Maher miffed as men of Kent give him the bumps

Kent 304 and 358 Glamorgan 286 and 203-0 Match drawn
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The Independent Online

The vagaries of the weather may have ruined what could have been an exciting final day but at least the die-hards that endured the persistent showers were rewarded with some fine strokeplay by Glamorgan's overseas player, Jimmy Maher.

He scored his first century for the club and quite frankly he needed it. With a prior top score of 38 he was hardly enhancing his reputation as an aggressive opening batsman, and although this innings was largely meaningless, he will have taken great comfort from it.

A powerful driver and quick runner between the wickets, he proved himself very Australian with his attacking intent, but not quite so strong when he allowed a schoolboy bit of banter to unsettle him. A bumper by the no more than brisk Martin Saggers enticed a poorly executed hook shot and the top edge bounced once behind the wicketkeeper before hitting the sightscreen. Next over Kent placed a deep backward square leg and dropped first slip to a kind of bat stop. The bowler was stopped in his run-up, Maher checked the unorthodox field placing and unsuccessfully tried to hook the next ball ­ a bouncer.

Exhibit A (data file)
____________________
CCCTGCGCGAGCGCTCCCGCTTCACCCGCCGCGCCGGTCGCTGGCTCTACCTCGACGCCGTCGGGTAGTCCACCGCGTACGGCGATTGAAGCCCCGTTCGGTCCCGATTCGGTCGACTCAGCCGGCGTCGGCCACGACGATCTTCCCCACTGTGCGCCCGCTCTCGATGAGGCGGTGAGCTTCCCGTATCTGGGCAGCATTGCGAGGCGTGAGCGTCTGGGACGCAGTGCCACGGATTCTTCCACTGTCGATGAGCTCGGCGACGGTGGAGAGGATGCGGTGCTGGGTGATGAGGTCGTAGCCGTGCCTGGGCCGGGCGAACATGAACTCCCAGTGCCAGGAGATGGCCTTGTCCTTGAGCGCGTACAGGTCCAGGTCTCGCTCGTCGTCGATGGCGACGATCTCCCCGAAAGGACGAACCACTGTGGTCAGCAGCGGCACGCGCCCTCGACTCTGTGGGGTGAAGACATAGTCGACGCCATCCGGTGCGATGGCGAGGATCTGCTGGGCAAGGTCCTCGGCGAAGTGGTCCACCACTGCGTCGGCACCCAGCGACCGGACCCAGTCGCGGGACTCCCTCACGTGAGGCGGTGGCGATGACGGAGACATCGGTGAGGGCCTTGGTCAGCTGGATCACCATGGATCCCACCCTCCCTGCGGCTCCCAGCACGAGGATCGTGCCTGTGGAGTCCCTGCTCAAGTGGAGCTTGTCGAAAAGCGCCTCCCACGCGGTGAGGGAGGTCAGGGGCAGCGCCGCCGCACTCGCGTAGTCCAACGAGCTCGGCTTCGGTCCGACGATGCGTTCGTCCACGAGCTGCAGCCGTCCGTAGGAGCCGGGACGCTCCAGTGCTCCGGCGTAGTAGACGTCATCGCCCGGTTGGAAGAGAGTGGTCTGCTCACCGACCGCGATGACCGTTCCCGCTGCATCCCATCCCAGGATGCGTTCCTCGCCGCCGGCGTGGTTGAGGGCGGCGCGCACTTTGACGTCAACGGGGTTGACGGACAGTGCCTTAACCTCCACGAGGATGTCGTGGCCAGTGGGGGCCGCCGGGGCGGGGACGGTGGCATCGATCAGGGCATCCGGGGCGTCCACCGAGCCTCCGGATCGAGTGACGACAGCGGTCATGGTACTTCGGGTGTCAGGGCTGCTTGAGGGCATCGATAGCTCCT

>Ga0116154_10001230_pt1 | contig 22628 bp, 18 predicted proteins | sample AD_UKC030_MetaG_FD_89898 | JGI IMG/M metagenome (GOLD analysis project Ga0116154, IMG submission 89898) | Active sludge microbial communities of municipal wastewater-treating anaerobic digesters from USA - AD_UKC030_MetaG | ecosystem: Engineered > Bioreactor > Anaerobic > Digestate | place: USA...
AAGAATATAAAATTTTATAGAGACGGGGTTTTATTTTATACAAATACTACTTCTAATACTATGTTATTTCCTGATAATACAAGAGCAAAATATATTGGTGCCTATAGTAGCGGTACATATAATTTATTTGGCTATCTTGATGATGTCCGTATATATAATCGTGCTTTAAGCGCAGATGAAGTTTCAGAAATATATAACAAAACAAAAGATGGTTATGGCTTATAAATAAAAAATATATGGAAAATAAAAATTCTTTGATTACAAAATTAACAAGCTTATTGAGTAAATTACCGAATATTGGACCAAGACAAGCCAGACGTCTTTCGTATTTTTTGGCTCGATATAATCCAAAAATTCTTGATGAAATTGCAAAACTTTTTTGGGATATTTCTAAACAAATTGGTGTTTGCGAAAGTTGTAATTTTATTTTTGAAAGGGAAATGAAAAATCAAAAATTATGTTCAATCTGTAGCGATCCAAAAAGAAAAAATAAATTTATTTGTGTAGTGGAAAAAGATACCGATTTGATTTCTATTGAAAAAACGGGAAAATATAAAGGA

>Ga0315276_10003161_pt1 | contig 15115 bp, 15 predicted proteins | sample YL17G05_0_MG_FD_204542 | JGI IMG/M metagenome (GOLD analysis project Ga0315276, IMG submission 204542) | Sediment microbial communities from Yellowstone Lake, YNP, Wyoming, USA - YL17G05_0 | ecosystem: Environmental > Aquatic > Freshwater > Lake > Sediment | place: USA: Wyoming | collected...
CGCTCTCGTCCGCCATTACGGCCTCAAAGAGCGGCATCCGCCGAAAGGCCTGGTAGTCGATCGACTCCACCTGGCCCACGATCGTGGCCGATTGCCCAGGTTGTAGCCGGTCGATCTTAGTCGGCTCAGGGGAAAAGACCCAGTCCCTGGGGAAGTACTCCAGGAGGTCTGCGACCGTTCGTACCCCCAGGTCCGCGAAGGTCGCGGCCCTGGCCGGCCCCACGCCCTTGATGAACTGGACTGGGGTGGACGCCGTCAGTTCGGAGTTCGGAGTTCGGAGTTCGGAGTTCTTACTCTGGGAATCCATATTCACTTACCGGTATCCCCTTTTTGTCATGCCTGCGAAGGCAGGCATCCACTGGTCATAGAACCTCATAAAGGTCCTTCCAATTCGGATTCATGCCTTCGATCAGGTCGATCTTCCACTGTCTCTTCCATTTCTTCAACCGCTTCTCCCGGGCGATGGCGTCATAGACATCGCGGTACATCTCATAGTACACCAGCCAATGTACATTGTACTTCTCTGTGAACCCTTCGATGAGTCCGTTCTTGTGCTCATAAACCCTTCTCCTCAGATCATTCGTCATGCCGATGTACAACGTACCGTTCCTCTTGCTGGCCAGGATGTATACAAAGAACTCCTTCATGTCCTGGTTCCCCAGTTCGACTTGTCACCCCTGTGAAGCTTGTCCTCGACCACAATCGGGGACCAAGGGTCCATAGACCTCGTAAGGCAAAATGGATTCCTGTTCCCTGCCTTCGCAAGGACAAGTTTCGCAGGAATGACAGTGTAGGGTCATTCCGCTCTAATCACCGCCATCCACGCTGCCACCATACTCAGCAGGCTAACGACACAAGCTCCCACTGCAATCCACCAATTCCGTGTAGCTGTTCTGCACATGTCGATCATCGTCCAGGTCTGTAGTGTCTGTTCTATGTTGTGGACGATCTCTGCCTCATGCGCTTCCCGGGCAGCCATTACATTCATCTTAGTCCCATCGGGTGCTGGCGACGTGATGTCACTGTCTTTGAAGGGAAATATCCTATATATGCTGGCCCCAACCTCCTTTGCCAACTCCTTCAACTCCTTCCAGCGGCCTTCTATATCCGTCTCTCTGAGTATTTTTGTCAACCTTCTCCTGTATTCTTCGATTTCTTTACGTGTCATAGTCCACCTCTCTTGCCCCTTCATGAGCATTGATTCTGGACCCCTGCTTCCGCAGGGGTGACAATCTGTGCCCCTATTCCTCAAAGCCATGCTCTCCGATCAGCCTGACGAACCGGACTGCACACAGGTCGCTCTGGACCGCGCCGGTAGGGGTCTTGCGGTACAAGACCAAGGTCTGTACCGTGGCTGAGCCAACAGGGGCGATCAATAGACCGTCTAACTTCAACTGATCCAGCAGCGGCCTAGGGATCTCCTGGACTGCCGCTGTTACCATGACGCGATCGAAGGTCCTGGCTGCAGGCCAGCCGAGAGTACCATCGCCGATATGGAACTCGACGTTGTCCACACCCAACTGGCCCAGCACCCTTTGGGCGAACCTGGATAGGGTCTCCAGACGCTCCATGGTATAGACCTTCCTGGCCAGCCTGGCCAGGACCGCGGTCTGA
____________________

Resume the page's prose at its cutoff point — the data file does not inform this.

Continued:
It was odd to see a hardened Aussie let such pranks get under his skin, but he did.

It was a shame that the rain intervened because the match was delicately poised, both sides believing they could win. The equation was Glamorgan needed another 341 off a minimum of 96 overs and, after their splendid performance last Saturday when they easily chased 365 to beat Essex, they would have fancied making this their second victory.

Kent would also have enjoyed the challenge, particularly as they had reduced Glamorgan to 114 for 6 in the first innings. Then they had only posted a score approaching parity through the efforts of wicketkeeper Mark Wallace and quickie Darren Thomas.

It has been an extraordinary week for 19-year-old Wallace. Plucked from behind the stumps at Abergavenny cricket club on Wednesday morning after the first choice, Adrian Shaw, had fallen ill, he arrived at lunch, claimed eight catches in the match and recorded a career best unbeaten 80.

Cricket is an exacting mistress, however, and if he needed reminding of that he could have done worse than walk the five yards to the Kent dressing-room. There he would find three batsmen, David Fulton, Matthew Walker and Robert Key who are enjoying the best of seasons with 832, 589, and 687 runs, respectively. Prior to this season not one of them had a career average above 30.

So dominant have their performances been that Kent have hardly noticed the absence through injury of their overseas hired blade Darryl Cullinan.